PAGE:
Similarly, number five: the 12th man is just as important as the other 11. We may be familiar with the culture of the 12th Man: flags adorned with a big number 12 signify Seahawks fandom, jerseys with the number 12 are as available as that of any player’s number. The 12 signifies the Seahawks fan base—as there are 11 players on the field at any one time, the 12th Man—the fan collective—is the 12th person on the field and is meant to be as important as any other player. In other words, the team is complete not with 11 but with 12.
This is manifest in many ways. Although I haven’t been to a game at CenturyLink Field yet, the noise levels at the stadium are, from what I understand, tremendous, enough to throw off opposing teams. But in addition to this particular manifestation, the simple idea that the fan base is as much a part of the success of the team as any of the players on the team is a way of building connection, community and support.
Similarly in Judaism we have the notion of the 10th person. The tradition of the minyan—Ten Jews needed to make a prayer community—has ancient roots. It is not to say that one could not pray without 10, but 10 are needed for certain fundamental prayers such as the Mourner’s Kaddish–the prayer for those in grief–and to read the Torah in community. It is therefore a special mitzvah to be the 10th person, the one who completes the quorum, who makes the community.
But you can not be the 10 without showing up, and you can not be the 10th unless nine others also show up. We need to live our lives in community, each member of the 10 is as important as any other.
Aim to be the 12th Man, aim to be the 10th. Do not distance yourself from your community. For it is by showing up in community that we are fully realized.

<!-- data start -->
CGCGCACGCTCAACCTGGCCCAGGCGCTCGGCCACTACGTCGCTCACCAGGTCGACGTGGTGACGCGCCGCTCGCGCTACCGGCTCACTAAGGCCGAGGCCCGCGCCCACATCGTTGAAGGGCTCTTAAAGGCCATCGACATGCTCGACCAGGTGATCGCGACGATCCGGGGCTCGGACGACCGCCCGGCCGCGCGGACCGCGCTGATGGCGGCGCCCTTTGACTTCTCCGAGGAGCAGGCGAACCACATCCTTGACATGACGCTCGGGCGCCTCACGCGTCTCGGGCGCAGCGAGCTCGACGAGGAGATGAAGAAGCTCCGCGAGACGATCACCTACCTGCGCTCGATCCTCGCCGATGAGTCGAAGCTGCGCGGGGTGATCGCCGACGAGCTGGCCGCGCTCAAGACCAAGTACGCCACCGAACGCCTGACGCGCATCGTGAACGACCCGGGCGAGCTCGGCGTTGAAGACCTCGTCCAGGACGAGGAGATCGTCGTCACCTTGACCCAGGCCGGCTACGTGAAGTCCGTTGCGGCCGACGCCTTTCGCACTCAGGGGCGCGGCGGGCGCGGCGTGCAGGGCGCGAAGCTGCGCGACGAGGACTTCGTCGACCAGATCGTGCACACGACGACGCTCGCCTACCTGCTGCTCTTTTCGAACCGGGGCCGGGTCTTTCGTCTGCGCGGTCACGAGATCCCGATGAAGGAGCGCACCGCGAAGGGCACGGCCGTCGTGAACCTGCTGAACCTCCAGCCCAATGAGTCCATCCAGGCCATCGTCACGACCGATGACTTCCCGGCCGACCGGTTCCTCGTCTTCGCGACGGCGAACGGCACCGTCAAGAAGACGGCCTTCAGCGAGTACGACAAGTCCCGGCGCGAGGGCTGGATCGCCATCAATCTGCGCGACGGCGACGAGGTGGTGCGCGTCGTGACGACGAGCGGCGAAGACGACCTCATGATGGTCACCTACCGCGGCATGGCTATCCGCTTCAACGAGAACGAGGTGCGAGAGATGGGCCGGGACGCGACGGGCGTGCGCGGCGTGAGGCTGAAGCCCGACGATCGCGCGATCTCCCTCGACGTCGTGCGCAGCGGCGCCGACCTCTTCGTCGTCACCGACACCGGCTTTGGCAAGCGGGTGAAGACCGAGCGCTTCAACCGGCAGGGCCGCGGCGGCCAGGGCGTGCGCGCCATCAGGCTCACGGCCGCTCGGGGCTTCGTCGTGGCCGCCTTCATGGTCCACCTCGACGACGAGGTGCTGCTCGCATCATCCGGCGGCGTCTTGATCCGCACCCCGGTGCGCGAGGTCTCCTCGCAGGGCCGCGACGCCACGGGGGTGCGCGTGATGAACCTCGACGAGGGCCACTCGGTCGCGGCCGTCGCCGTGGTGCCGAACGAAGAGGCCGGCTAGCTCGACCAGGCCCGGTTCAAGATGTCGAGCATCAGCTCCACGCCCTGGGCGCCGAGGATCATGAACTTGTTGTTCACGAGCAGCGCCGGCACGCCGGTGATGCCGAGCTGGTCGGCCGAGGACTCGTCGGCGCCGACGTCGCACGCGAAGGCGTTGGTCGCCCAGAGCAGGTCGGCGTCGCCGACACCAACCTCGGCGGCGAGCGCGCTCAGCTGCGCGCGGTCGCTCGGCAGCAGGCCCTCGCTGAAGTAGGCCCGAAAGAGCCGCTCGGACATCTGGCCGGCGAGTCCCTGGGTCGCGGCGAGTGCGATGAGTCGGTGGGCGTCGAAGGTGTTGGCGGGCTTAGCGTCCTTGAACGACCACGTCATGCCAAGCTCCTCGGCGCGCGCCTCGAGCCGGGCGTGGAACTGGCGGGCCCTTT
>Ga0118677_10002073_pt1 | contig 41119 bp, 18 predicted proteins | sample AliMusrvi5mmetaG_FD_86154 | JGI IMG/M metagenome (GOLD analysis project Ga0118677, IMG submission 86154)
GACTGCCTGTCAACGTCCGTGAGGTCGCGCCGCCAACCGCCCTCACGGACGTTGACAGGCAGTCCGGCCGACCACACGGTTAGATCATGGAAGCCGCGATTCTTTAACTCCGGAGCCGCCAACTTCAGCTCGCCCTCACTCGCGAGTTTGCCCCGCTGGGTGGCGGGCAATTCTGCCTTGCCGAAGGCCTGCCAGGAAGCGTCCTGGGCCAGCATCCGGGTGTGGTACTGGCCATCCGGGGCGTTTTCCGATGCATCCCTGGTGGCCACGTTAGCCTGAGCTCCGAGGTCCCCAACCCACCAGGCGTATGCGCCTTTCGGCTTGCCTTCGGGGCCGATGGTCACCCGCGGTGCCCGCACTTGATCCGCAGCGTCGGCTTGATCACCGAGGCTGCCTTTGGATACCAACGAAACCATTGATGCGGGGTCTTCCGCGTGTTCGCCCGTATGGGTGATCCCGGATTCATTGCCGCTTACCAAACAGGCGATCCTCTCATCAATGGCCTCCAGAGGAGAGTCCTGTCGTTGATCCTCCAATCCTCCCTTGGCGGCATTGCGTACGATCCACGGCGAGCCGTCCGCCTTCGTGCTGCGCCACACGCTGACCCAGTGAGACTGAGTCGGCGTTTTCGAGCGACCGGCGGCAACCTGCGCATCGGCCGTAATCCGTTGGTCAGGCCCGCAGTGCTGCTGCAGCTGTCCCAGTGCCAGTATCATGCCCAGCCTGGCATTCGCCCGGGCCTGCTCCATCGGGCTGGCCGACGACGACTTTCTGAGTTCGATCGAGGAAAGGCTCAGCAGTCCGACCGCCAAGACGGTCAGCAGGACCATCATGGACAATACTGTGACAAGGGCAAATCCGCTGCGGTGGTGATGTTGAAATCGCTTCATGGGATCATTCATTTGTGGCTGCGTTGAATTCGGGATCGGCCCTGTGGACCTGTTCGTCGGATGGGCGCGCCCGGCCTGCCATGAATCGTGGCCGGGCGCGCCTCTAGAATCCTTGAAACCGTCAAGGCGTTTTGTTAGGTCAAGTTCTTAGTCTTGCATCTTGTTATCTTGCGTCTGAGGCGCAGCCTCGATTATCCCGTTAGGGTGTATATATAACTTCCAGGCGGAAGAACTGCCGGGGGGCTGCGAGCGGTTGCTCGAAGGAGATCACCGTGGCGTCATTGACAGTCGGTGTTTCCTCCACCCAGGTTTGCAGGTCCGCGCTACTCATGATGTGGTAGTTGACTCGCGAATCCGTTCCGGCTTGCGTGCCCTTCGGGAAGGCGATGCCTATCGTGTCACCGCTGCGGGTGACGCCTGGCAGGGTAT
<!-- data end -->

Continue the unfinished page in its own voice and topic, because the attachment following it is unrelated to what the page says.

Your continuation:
Number six: Even if your suspension is lifted, it doesn’t mean you are innocent. Ok, so this one isn’t about the Seahawks, but about the Patriots. As you may have heard, this year the NFL confronted “Deflategate” a story so big it even made the Israeli newspapers when I was there a few months ago. Tom Brady, the quarterback of the New England Patriots was accused of deflating footballs to be used in the AFC championship game, keeping them below the limit of air pressure in order to make them easier to throw, and thus gain an advantage. The NFL through an inquiry determined that the Patriots had deflated the balls, and determined that Tom Brady, while he may not have deflated the balls himself, knew about it and covered up evidence. And, along with further punishment levied against the team, Brady was suspended for 4 games.
Upon appeal, a judge overturned the suspension on a technical point having to do with the players agreement and the league. But the question still remains about what happened. And while Brady got what he want—reinstatement—many others didn’t get what they want, an honest accounting of what happened.